Colleague: “Do you speak English?”…Lady: “No English”… Co: “Does anyone understand English here?”…No reply… Co: “ENGLISH! ENGLISH!”… After much toil when we are seated, my colleague commented: “Oh hell, no one speaks English here, we are far better off in India”. I’m still struggling to find the link between being an Anglophone and being better off in life.
Scenario-3 Day-3, Yuyuan garden commercial centre, the silk factory
Our tour guide for the day, Marie, showed me around the area, and I purchased some raw-silk items. On our way back, she excused herself to register some information about visitors at the counter. Afterwards, I asked her blatantly about the amount of commission she gets. She informed that it’s something they have to do for the municipality. In that unfamiliar situation, I tried to make assumptions drawing from my Indian context.
Scenario-4 Day-7, Beijing Chaoyang theatre acrobatic centre
The entry pass to the acrobatic show mentioned that the guests must enter before the time of the show; else they’ll have to wait until the intermission. Yet, some entered the hall even after 30 minutes from the start. Most of the people in the hall were foreigners. The ticket said, “no photo or video during the show”. The trapeze artists were performing a frightening game of balancing on a 30 feet high wheel, without any safety rope. Yet, the majority of the visitors clicked their cameras indiscriminately – most of them with a flash. The temptation of capturing some memento on a foreign land contained the risk of life-threatening injury. But why bother! “The security didn’t prevent us!”
I tried to provide a few snapshots of some of the situations I encountered on the China trip, but as a whole, it reminded me of the lectures we had during OBPPD and People Management, especially about doing business with completely different national cultures. Although IBE meant to enhance the business experience, and with visits to the numerous companies from different industry sector and size, the learning was exceptional, to me, the best learning was the cultural exposure, to watch and be a part of the transactions among people with geographical, cultural and linguistic diversities.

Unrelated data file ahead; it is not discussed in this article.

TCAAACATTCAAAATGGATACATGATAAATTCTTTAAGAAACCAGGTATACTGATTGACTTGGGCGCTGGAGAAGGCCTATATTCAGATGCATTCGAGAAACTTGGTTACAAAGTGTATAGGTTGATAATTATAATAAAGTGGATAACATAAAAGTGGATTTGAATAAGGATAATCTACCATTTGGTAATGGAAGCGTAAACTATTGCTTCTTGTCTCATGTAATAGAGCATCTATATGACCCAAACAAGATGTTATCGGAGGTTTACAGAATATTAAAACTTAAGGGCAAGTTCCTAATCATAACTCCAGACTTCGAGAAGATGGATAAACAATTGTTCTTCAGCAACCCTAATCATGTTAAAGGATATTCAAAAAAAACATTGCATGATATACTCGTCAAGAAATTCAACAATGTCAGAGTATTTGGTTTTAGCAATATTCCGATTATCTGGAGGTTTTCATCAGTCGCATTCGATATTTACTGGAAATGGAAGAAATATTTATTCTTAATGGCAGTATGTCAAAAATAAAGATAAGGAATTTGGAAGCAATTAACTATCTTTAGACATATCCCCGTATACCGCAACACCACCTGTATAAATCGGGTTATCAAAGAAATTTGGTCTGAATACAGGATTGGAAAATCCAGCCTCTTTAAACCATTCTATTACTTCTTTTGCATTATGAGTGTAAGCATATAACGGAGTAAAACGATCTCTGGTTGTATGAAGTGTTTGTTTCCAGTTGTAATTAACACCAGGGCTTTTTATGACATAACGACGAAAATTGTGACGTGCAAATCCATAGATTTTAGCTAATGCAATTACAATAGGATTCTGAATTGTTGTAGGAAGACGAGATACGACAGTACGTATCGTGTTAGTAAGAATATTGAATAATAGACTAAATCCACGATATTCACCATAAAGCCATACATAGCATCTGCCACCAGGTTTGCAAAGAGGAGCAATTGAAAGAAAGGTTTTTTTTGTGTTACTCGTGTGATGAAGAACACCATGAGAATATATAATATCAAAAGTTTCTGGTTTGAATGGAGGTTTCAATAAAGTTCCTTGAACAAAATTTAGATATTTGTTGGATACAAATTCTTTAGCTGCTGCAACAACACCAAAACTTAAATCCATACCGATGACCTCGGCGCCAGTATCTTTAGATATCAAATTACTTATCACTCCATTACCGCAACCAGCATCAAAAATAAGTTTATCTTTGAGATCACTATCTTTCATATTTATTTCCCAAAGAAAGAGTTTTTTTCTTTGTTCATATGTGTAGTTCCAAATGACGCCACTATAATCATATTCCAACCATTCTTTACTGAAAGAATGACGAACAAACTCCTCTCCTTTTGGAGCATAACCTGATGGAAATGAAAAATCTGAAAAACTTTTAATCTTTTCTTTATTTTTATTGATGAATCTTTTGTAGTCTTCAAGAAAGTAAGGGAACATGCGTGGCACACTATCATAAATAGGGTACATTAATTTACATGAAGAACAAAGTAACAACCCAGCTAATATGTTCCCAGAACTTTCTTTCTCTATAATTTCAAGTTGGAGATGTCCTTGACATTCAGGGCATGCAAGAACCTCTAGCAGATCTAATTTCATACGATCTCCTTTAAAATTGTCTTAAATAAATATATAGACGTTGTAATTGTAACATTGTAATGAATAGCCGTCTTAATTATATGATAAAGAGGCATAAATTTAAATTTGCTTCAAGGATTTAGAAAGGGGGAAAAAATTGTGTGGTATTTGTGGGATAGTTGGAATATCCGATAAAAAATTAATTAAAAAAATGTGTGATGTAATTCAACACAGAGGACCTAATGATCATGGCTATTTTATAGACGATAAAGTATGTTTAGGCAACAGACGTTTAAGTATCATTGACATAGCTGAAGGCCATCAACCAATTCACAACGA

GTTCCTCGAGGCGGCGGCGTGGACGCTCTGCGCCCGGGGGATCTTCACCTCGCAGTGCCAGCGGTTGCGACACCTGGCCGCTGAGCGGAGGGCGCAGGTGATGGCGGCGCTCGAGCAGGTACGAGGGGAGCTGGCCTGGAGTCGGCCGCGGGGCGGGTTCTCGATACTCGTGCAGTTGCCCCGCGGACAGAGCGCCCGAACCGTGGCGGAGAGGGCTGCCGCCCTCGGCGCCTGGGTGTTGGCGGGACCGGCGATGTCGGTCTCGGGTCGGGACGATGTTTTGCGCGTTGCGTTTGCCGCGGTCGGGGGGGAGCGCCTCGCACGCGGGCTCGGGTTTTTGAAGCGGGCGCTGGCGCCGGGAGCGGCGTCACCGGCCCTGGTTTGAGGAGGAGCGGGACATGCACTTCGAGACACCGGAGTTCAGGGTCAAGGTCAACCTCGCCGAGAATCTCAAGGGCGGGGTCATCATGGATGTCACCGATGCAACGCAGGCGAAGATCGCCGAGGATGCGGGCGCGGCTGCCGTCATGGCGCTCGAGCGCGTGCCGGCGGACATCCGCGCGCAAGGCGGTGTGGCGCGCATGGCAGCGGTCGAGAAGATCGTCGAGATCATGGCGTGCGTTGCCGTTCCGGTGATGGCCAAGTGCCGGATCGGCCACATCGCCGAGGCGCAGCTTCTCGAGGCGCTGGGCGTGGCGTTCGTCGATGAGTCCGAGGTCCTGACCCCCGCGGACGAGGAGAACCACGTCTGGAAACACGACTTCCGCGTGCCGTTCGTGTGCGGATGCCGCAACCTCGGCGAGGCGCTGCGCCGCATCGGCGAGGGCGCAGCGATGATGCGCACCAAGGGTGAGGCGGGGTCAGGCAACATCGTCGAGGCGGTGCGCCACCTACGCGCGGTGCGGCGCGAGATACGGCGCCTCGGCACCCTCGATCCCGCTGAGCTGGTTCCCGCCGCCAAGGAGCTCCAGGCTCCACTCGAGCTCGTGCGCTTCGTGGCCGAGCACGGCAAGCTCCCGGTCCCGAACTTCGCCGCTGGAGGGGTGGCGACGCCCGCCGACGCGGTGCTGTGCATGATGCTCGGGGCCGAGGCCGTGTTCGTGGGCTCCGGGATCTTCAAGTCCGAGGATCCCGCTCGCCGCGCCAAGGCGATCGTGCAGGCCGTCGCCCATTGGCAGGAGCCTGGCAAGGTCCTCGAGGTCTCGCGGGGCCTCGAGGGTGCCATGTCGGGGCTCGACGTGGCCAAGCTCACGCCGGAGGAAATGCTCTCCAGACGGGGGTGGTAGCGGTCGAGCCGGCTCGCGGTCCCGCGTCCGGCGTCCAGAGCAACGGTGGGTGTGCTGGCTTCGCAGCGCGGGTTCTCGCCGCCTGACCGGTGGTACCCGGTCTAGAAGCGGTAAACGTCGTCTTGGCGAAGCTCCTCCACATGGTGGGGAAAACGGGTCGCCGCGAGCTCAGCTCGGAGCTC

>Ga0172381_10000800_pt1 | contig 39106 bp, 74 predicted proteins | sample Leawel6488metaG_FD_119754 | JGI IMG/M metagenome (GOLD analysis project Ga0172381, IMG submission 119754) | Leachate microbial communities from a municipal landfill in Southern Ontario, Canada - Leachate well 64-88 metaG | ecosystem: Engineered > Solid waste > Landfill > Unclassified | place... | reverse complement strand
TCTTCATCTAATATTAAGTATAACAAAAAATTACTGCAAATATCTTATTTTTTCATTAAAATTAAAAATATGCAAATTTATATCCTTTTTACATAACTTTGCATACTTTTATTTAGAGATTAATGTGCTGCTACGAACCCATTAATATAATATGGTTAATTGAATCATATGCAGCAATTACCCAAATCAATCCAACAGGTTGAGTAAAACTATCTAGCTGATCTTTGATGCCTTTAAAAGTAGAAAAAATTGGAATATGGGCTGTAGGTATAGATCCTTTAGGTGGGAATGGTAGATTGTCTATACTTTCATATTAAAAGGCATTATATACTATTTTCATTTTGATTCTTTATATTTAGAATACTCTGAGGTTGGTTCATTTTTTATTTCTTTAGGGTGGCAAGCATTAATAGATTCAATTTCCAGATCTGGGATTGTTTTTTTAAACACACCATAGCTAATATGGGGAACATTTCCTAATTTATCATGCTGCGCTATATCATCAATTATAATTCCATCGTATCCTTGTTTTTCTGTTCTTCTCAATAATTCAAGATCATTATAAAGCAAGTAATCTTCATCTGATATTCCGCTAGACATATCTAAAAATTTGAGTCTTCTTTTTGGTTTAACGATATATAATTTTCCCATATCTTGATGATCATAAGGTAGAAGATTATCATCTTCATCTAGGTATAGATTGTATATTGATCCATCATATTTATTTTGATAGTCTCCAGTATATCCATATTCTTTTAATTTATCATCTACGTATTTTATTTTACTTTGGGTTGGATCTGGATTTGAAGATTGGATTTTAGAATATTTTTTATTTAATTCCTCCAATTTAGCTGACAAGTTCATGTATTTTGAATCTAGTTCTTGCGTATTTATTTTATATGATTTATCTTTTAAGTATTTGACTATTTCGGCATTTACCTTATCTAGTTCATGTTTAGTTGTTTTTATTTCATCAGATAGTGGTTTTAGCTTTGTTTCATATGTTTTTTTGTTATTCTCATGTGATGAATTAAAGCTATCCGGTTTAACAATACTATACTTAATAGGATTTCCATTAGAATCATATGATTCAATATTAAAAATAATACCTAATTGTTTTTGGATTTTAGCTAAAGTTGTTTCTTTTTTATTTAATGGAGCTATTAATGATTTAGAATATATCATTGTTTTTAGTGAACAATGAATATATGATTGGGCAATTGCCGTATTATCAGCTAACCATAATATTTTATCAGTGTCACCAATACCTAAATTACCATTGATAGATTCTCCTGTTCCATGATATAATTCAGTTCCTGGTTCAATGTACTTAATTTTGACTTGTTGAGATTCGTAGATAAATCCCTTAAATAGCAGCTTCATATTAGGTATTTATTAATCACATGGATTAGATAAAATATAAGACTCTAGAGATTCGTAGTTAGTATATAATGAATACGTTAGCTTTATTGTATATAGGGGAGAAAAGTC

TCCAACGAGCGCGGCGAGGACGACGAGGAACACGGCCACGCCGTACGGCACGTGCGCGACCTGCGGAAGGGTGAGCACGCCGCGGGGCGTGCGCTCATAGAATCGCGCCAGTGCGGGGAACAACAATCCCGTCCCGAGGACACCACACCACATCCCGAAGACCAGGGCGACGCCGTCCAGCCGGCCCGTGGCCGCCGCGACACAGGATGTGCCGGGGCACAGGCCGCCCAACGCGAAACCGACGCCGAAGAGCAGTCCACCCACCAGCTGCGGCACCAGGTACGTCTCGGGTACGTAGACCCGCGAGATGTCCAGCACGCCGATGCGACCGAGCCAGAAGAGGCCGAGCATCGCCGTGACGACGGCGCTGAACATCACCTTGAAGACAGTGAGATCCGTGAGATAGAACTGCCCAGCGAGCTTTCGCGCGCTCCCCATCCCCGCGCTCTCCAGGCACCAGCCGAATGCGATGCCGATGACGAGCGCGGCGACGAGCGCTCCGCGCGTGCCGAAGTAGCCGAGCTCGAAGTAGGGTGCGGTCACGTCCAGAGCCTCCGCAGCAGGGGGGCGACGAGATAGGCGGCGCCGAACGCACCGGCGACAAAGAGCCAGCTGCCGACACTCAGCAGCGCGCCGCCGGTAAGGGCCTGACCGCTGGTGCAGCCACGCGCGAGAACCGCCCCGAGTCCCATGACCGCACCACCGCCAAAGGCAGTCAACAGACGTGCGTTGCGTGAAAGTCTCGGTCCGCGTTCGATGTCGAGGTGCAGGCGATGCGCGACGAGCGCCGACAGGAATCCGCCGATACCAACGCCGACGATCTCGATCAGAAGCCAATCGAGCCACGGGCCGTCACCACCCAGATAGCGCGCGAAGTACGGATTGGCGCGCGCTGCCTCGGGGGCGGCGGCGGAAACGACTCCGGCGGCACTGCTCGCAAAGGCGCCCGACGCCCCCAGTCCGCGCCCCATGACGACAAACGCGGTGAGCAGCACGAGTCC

The key learning was when realised that it is easy to fall into the trap of comparing and judging other cultures from one’s cultural mindset. It is easy and dangerous because once a false image about a person is created; it almost always gets more distorted following different form of ‘ladder of influence’. It might seem difficult to interact with people from a completely unknown cultural values and contexts, but I realised from this trip that it only takes the willingness to learn and accept the contrasts, to bridge the gap. Kudos to the MBA curriculum to have stressed on the people aspect so much – it is ABSOLUTELY important to do business internationally.
To this point, I’d try to turn to the theme of this report. The IBE experience: visits to the companies, made us captivated within the glossy façade of cityscapes, which is expectable in most of the South-East Asian places. I wanted to see, as Jeanne-Marie Gescher mentioned – ‘the Invisibles’ of China. In Shanghai, the contrast in living standards was visible, unlike in Beijing. I wanted to interact with people to have a better insight into people’s lives; our two tour guides – Marie and Matthew provided helped me a lot on this. However, in the concluding section, I’ll talk about two other experiences, that will lead to another crucial learning from this tour.
Scenario-5 Day-6, Wangfujing shopping district
I arrived at the wrong time, as most of the shops were getting closed. A young woman approached me and asked if I speak English. Then she asked that she wanted to talk, and we talked about the place I’m from, what did I see etc. After about 5 minutes she asked whether I’d accompany her for a massage. On my denial she asked me to go for a coffee; I agreed on the condition that I chose the café. We talked for about 15 minutes, and she told me how the local police, despite prostitution being illegal in China, keep silent and extort illegal sex workers by threatening prosecution. I also, learned that tens of thousands of women, from neighbouring provinces (she was from Hebei), come to Beijing willingly or by force.
Scenario-6 Same day, same area, China foreign language book shop
I wanted to buy a book on ‘learning Chinese’. The bookseller showed me an unabridged language learning pack, with speech modulation tools etc. I kept on mentioning that I’m looking for a basic book, but she wanted me to try and learn some words in Chinese, how the accented words are pronounced etc. Only after 15 minutes of the demonstration did she mention that it’s a great language pack and it will only cost Rmb 499.
The key point that emerges from these two scenarios, confirmed by Rob Hughes of Linde, that business in China is all about relationships. Establishing a workable relationship or communication is a prerequisite, before even making a business proposition.
To conclude, the China IBE added new dimensions to my lines of thought – to understand, interact and do business with people from the diverse cultural setting, which will enrich me and my values in the long-run.